A definitive setback of Eat Pray Thug comes with its lack of focus, as romantic melodramas such as 'Pop Song (Games)' and 'Damn, Girl' share the same space as these eye-opening political declarations. It's expected though, with the title alone representing three facets of the rappers life, but still, one excessively outperforms the others. Where a confident skill set arises out of Heems' boisterous raps, such as 'Sometimes,' a clear lack occurs when he's faced with tackling a drowned topic like relationships and the opposite sex. The songs drawl onwards offering nothing new, one in particular, 'Home,' tip-toes the line drawn by Kid Cudi of badly-sung crooners. These occur midway through the album too, derailing any excitement the first half offered. Woven throughout however are Heems' flashy verses of engrossed ramblings, best seen on 'Jawn Cage,' where some archetypal bars transform into a blur with rapid flow. The album offers enough variety to draw listeners in in whichever way they choose, something's bound to latch on to everyone, it just so happens that his own life story is by far the most engrossing of it all and it's a shame we don't hear more, regardless of the album's inherent political landscape.

Something artists like Run The Jewels have recently learned is that political rap songs, typically correct in their stances but oft-putting in their blandness, thrive with a healthy backbone. And thankfully, more than anything else, Heems is here to entertain and knows the right beats to do so. The album's production mainly relies on jagged, juxtaposing noises to conflict ideas causing a cacophony of sounds that's every bit claustrophobic as it is catchy. 'Sometimes' opens the album off right, with classic boom-bap being bent and twisted at every corner, with alarming sirens and wails echoing throughout its chambers. 'Al Q8a' creates a wiry complex of vibrating synths bouncing off each other with reckless abandon, held together like glue with a riveting bass line. Many beats here come complete with a structured low-end bass to emphasize the alarming tone in Heems' music, while his overall sound parallels M.I.A., using real world noises to create a vibrant picture of a struggling minority. The best example of this adhesive pairing is 'Suicide By Cop,' with sirens and whistling synths throbbing in every nook of the soundwave mentally equalling the slow, drawling suicide enacted by the oppressive cops on a day-to-day basis, a genius turn on the popular phrase.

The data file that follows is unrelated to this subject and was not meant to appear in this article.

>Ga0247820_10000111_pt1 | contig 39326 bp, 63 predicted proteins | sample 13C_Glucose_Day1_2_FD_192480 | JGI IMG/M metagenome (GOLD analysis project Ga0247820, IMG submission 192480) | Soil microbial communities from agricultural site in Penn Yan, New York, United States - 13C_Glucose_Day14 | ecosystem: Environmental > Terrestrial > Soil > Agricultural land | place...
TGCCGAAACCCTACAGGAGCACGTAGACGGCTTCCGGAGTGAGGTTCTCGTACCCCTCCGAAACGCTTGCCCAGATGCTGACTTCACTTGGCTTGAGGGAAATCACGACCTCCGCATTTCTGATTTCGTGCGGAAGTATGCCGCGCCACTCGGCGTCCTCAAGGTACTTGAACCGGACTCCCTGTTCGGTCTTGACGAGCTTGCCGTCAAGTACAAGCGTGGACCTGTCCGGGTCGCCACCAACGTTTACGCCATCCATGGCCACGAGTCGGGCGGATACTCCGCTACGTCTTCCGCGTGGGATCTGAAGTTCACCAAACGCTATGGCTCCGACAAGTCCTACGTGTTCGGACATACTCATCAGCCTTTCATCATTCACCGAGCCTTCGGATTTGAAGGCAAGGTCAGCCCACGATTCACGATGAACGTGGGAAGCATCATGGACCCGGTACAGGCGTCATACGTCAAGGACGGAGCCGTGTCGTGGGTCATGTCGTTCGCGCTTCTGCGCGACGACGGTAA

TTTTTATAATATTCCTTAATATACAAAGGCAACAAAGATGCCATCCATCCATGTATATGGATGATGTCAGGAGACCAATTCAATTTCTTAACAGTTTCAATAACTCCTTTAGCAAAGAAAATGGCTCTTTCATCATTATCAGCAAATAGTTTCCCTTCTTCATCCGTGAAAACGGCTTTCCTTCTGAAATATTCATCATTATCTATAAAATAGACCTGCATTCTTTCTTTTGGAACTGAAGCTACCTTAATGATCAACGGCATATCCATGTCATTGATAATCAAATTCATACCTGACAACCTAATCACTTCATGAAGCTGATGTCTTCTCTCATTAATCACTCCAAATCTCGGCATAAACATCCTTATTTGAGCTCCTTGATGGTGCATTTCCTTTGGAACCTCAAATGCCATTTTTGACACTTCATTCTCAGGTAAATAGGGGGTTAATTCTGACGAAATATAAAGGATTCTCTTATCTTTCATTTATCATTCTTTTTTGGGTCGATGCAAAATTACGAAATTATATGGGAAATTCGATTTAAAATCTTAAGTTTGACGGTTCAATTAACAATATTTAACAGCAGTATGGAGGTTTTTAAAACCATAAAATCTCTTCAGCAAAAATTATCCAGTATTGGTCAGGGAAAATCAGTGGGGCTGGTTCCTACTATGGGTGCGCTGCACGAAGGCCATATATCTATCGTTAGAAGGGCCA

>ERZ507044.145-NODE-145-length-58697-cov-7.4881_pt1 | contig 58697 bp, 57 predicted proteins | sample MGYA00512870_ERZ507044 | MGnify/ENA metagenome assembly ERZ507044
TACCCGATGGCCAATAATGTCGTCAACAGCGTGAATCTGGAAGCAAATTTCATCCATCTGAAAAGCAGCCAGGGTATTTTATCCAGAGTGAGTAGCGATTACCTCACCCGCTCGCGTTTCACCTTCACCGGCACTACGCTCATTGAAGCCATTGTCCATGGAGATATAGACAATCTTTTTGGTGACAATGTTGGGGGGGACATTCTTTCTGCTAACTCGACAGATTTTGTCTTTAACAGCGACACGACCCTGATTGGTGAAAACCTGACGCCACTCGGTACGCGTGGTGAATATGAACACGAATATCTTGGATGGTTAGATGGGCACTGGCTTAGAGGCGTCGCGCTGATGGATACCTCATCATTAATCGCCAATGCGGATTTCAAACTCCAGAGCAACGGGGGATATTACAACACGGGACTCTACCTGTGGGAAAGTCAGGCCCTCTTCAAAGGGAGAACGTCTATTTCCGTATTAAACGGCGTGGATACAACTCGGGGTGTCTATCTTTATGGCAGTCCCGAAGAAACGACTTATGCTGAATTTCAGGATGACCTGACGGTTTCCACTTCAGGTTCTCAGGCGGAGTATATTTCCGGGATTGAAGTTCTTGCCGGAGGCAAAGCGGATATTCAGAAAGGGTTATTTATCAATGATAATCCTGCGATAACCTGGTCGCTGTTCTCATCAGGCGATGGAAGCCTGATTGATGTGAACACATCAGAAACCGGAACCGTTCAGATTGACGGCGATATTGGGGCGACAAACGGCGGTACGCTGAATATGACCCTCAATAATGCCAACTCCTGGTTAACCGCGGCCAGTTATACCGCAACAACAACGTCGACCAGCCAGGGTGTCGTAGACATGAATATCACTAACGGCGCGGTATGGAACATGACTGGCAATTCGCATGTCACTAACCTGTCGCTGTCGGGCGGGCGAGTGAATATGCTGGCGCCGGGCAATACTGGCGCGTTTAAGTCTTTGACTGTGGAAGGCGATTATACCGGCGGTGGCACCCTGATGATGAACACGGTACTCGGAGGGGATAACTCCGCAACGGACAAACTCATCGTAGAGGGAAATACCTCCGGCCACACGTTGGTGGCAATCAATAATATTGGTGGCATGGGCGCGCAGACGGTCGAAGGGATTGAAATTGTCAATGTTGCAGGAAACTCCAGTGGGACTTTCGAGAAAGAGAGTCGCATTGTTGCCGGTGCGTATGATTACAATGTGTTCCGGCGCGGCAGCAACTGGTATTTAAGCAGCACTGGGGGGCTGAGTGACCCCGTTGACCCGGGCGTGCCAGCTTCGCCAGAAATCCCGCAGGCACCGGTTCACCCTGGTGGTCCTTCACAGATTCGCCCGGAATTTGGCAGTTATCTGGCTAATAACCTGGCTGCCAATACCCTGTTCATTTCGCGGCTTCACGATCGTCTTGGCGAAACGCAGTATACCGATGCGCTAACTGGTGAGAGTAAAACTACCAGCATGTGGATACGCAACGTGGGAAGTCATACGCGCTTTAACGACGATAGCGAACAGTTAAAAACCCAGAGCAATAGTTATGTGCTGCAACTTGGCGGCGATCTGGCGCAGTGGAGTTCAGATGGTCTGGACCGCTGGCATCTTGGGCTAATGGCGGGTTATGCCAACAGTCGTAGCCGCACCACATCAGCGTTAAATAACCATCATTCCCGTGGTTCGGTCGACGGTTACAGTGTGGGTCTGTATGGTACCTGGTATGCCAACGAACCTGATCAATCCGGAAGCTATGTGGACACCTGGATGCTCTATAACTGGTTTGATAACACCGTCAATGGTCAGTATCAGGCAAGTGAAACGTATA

The perennial fear present in Eat Pray Thug is a welcome change in Hip-Hop comparable to the early 2000's terror present in Definitive Jux's underground releases. But whereas those focused on those abroad attacking them, Heems focuses on those at home instigating him. It's a memorizing viewpoint in that you don't often hear it, and being told with such clarity and brutality makes those political moments that much more fulfilling. It's a shame that these tracks are spattered throughout, intersected with trivial content not worthy of merit next to these skyscrapers. Even Heems himself alters his style in these songs, simply mirroring rudimentary flows, whereas his other eccentric pieces blast with diversity and animated expression. The political moments here are packed with such a fervent punch though that one can't help but to feel hopeless with Heems and his people, being labelled traitors when they're simply trying to stay in line. Few memories in music of late have been hit with such a tremendous impact as Eat Pray Thug's highs, it's just a shame the lows drench out remaining pieces.